Past Eating Disorders Linked To Long-Term Depression Risk For Mothers

woman depressed

Eating disorders can affect women in an endless number of ways, both physically and mentally. According to the National Eating Disorders Association, an estimated 20 million women in America will have an eating disorder at some point in their lives. Eating disorders can present a variety of health complications for women and now a new study is showing that mothers who have suffered eating disorders in the past may face a risk of depression in the future.

The study, published in the British Journal of Psychiatry found that women who had a history of eating disorders before getting pregnant or even during their pregnancy are at a greater risk of exhibiting symptoms of depression in the future, at some points almost 20 years in the future.

"We found that women who have had an eating disorder at any point before childbirth, even if it was years earlier in adolescence, were more likely to experience depressive symptoms during pregnancy and up to 18 years after the birth of their child," lead author of the study Dr. Francesca Solmi stated, Science Daily reports. The authors of the study said their findings suggest that people may never really recover from eating disorders since "eating disorders and depression often happen at the same time."

The researchers looked at data from over 9200 women which found that women with a history of eating disorders such as anorexia nervosa and bulimia were more prone to experience symptoms of depression, even years after recovery and having had children. This is despite other studies suggesting pregnancy may help with symptoms of depression with those who have had eating disorders. Researchers say this information is key in helping to provide adequate support and treatment for both mother and baby when necessary.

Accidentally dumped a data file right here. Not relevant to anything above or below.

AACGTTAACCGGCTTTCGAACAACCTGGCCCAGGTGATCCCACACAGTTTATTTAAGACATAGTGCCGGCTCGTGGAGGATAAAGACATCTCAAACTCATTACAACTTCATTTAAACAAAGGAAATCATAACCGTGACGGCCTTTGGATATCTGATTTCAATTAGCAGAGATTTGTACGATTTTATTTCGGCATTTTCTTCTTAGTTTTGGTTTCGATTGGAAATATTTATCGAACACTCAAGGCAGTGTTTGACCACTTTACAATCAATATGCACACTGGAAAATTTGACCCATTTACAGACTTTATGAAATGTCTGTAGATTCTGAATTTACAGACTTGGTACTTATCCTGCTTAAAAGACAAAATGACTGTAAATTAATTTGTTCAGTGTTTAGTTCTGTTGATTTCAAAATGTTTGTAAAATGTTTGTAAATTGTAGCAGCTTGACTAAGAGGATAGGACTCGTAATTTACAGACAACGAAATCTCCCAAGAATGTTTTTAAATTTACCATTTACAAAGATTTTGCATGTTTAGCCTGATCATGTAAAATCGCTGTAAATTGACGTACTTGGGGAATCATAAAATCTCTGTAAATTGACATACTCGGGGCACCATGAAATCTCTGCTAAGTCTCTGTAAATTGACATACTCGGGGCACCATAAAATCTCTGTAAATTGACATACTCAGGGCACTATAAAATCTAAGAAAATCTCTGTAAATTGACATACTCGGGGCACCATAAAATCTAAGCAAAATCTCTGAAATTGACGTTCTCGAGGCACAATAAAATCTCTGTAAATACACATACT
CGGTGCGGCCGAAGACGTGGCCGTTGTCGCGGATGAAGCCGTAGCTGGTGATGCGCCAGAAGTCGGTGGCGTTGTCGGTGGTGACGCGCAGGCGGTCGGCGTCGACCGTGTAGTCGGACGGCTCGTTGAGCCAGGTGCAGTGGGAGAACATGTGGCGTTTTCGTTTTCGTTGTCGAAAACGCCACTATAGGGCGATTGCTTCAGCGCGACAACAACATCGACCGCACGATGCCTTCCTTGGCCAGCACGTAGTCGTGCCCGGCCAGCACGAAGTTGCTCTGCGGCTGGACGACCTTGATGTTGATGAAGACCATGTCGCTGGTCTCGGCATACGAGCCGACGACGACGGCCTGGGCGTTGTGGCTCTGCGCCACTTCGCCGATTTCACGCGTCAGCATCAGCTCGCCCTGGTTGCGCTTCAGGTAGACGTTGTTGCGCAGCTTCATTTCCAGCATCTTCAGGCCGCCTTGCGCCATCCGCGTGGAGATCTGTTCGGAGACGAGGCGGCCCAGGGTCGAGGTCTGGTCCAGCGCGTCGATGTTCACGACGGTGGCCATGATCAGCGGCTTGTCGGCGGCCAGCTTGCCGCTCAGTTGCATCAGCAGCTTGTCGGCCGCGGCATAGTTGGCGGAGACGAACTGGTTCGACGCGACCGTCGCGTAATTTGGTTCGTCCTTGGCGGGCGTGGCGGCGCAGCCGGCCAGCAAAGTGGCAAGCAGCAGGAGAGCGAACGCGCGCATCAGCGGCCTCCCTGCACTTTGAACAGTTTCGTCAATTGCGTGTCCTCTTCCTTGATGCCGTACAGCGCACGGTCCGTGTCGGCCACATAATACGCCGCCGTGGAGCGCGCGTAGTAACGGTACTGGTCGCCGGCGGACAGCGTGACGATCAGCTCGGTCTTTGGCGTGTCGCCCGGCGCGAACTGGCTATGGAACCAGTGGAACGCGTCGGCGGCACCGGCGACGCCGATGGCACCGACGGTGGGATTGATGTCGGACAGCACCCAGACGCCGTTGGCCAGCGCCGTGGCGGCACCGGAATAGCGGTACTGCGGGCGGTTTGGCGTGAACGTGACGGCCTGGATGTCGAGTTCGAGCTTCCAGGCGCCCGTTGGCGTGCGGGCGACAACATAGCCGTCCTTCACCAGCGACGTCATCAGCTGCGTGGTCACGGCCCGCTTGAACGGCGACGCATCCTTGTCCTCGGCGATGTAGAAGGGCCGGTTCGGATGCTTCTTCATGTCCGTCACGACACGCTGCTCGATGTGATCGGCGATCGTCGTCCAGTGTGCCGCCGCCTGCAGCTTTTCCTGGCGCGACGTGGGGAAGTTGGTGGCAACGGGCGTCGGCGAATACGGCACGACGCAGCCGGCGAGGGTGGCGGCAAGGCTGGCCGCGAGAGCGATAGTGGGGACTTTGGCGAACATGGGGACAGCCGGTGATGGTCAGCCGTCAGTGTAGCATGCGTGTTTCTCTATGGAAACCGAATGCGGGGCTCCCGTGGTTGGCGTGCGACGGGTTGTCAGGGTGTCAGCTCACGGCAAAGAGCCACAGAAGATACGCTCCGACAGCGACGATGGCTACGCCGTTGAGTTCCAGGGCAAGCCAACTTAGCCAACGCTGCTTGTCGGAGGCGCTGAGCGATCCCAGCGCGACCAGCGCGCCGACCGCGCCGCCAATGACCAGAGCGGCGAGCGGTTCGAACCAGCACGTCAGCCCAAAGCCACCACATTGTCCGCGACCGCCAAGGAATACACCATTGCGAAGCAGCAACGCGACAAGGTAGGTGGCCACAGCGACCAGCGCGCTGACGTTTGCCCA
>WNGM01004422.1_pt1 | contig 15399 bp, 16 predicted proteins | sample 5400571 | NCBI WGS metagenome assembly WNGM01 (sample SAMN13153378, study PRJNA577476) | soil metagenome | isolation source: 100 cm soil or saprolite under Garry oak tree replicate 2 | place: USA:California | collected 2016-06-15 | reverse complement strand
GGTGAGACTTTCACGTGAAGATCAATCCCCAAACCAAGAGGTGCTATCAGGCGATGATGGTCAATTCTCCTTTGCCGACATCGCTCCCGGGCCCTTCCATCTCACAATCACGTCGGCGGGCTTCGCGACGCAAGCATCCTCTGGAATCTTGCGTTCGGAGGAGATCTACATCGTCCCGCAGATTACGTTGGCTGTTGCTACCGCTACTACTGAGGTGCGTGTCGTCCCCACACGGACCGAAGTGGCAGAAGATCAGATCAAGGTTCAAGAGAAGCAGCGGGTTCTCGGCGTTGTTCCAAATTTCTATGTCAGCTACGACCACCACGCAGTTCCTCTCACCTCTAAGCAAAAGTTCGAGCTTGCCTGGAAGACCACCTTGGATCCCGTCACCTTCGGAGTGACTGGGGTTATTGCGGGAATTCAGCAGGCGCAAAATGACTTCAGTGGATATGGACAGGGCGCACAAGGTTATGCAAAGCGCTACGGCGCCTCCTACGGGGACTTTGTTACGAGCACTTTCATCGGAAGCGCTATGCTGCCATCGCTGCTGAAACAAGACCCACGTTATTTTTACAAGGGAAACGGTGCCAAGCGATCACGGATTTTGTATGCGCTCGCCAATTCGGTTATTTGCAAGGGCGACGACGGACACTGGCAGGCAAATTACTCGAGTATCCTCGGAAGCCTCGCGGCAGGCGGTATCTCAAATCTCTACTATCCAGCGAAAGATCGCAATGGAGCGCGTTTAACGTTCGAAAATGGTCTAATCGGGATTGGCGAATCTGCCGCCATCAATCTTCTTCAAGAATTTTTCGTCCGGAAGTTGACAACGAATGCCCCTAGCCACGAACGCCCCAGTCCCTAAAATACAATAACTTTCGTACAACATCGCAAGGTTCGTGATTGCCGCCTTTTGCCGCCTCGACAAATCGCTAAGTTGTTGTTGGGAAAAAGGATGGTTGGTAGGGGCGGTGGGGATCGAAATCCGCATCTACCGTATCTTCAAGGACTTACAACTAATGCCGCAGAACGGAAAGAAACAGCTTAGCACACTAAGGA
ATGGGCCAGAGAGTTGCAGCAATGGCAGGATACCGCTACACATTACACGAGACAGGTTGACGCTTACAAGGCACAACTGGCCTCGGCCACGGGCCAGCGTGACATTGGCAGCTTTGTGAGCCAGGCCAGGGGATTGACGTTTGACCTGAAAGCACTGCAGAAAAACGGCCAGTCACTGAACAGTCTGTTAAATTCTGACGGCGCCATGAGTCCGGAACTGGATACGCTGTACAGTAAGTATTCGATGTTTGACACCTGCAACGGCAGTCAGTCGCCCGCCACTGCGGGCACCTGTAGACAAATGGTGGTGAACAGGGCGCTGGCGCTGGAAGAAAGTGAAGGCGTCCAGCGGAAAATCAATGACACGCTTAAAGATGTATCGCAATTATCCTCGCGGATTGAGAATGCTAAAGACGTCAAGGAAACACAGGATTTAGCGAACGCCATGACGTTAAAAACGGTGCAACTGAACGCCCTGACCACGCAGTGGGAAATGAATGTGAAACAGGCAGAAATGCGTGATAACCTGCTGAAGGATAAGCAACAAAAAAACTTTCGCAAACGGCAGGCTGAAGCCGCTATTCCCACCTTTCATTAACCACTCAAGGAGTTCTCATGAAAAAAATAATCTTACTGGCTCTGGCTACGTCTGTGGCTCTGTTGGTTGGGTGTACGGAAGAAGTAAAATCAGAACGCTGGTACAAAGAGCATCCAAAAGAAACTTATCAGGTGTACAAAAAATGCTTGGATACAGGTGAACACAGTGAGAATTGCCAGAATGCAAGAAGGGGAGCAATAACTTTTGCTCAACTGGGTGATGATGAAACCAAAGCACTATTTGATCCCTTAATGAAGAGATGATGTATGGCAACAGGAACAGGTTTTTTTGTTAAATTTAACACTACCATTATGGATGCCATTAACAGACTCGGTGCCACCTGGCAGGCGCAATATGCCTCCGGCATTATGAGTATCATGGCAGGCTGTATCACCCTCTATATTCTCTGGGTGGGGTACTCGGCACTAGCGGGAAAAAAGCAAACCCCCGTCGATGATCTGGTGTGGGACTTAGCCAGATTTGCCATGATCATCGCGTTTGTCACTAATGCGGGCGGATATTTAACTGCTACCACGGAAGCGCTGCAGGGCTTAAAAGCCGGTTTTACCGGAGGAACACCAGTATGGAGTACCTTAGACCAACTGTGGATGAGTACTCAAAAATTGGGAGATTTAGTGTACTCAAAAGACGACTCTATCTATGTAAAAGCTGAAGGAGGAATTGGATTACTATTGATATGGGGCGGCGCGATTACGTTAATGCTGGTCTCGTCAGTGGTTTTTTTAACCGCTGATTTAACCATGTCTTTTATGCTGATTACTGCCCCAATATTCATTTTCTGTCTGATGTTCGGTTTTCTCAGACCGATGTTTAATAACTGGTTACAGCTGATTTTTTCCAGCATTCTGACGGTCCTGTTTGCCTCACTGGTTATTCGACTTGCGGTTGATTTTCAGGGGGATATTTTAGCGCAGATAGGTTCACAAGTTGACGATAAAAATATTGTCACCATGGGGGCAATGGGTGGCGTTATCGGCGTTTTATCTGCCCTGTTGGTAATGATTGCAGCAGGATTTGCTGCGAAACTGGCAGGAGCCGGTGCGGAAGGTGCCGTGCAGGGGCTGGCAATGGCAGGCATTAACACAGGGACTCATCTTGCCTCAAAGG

"Depressive symptoms in mothers have been shown to be associated with a number of negative outcomes for their children, such as emotional and behavioral problems. It is therefore important, to identify and treat eating disorders early, as these could be one potential cause of the depressive symptoms," said Dr. Solmi. "We should also identify pregnant women with an eating disorder so that they can be provided with mental health support. This could benefit both mother and child in the long run."

Co-author Dr. Abigail Easter said the findings of this report prove that doctors and midwives need better training on how to identify potential eating disorders among patients to ensure the proper treatment is being given.

First author of the study Yu Wei Chua emphasized the need for early diagnosis and treatment. "There's a lot of stigma around both depression and eating disorders, so many people might not feel comfortable talking about it or seeking help. Assessment of mental illness in pregnancy, as standard practice, could help health professionals pick up on signs of depression and/or eating disorders at this crucial stage of life."

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